Now, Holt is the only child welfare and adoption organization registered in China. Another agency, CCAI, is registered to provide family preservation and orphan care programs, but not to do adoption-related work.

A caregiver with a child in orphan care in Shanxi province, China.

This leaves a clear gap in advocacy for kids.

This gap increases the responsibility Holt feels to be actively and consistently working with local and provincial child welfare officials to raise awareness on behalf of kids with special needs.

It’s unclear how long it will be until more agencies are registered, but Jian warns that it could be a long road. She began working towards a full registration status with her teams on the ground in China and in the U.S. more than seven years ago.


In China, there are very few standards about how children should be cared for. For instance, there are not rules regarding how often children in orphanages should see a doctor, how much food they should eat, the type of school support they should receive or how government funding should be spent.

Orphanages in the national capital, Beijing, receive more funding than orphanages in provincial capital cities, while rural orphanages receive even less funding per child in care. However, even if funding to orphanages were exactly the same, the Chinese government does not dictate how money must be spent or how efficiently it must be used.

This is a dangerous imbalance for children, and one that creates inequality in the level of care children receive. Many children are sent to Beijing or larger cities where care is better.

Holt and other aid organizations have been helping China develop their social welfare programs in recent years. Adoption has also provided a way of helping improve the quality of care in orphanages — partially because families give a donation to their child’s orphanages, which helps to cover the cost to care for their child during the adoption process.

As a registered organization in China, Holt is able to visit partner orphanages regularly to ensure children are receiving the highest quality care possible. Or, if a Holt staff member suspects an orphanage is not able to provide appropriate care, they can advocate for a child to be moved to a private care center.

At another orphanage where Holt has partnered with staff for many years, Jian speaks with the director as an old friend. Here, nearly 200 caregivers care for up to 450 children at a time — around 800 kids per year, about 98 percent of whom have moderate to severe medical conditions or special needs.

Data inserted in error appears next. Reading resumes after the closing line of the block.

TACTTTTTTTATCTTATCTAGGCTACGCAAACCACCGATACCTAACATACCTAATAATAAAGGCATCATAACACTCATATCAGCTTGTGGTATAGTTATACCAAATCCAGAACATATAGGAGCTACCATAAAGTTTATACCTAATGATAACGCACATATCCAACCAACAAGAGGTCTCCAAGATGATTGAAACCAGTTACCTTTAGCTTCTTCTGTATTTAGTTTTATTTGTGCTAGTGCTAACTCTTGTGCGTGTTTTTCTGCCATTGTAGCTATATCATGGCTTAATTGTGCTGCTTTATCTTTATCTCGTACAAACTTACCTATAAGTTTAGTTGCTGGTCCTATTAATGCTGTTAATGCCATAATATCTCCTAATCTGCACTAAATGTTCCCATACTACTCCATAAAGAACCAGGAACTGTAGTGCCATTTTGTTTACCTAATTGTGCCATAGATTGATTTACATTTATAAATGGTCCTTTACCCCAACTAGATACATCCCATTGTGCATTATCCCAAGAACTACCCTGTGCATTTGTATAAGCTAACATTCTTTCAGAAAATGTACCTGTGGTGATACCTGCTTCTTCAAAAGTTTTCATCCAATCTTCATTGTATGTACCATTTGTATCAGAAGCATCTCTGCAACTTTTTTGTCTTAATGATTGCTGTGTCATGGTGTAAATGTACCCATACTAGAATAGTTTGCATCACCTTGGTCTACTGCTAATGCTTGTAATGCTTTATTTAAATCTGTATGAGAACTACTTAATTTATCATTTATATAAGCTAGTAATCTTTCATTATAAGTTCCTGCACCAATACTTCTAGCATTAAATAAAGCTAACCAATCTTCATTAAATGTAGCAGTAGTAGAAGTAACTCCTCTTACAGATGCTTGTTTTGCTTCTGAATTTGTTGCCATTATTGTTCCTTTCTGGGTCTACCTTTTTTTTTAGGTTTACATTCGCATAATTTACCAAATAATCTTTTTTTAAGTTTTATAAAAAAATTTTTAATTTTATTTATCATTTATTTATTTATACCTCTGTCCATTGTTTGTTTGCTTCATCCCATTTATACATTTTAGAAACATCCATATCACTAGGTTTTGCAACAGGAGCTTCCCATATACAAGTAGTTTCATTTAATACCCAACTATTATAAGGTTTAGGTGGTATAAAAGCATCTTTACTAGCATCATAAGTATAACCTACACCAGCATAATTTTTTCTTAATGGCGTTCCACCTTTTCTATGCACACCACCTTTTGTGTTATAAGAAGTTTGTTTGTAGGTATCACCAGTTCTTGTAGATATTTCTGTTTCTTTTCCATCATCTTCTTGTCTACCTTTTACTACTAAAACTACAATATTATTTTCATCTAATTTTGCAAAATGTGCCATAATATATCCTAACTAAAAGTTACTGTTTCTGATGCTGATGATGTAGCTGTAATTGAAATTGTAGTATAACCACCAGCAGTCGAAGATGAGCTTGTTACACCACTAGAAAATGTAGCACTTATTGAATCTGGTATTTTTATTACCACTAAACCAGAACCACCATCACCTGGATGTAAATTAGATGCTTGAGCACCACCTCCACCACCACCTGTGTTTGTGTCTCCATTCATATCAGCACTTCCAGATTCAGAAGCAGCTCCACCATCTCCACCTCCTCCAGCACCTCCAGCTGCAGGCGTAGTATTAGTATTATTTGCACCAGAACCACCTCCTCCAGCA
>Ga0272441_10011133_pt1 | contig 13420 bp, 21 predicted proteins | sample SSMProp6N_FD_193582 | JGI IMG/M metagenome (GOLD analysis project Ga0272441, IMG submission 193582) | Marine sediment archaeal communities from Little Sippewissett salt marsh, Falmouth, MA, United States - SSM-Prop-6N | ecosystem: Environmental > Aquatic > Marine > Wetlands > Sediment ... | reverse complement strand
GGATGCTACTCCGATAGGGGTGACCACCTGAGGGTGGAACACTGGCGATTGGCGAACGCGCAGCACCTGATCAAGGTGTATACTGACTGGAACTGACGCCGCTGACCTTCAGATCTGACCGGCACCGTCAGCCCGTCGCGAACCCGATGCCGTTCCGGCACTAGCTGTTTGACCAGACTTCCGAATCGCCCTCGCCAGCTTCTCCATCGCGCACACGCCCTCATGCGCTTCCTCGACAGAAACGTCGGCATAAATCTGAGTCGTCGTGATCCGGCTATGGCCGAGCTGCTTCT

The facility is bright, clean and spacious, and several large buildings fill a quiet campus with gardens, paved walkways, basketball courts and yards of grass.

In one giant room completely lined with floor mats and flooded by bright sun coming from a wall of windows, more than ten caregivers in sharp, white scrubs sit on the floor, engaged with toddlers just learning to crawl and walk. In another room, about thirty older children, all with special needs, watch a holiday movie together.

Twenty years ago, this was one of the worst orphanages — it was dirty and more than three children shared a single crib. But now, with better funding, oversight and knowledge, it is a quality orphanage.

“Adoption brought a lot of attention here,” the orphanage administrator says. “Then the government invested more, too.”

Today, this orphanage is a bright and beautiful place, with specialized therapies and education for children of all abilities. Bright children’s art lines the walls and mobiles hang over each infant’s crib. They operate an integrated preschool, which also enrolls kids from the community.

The orphanage administrator says that she partners with Holt because she wants as many of the children here to have a loving home of their own. As nice as an orphanage can be, it can never replace the love and attention of a family.

“Last year, we found seven adoptive families in China,” the orphanage administrator says. “That’s not nearly enough, even though it is growing. We know that Holt will look for families for our children with special needs.”

As a registered organization, Holt is thankful that we can continue to advocate for kids directly — and we stand committed to doing all we can, with the resources entrusted to us.

Billie Loewen | Creative Lead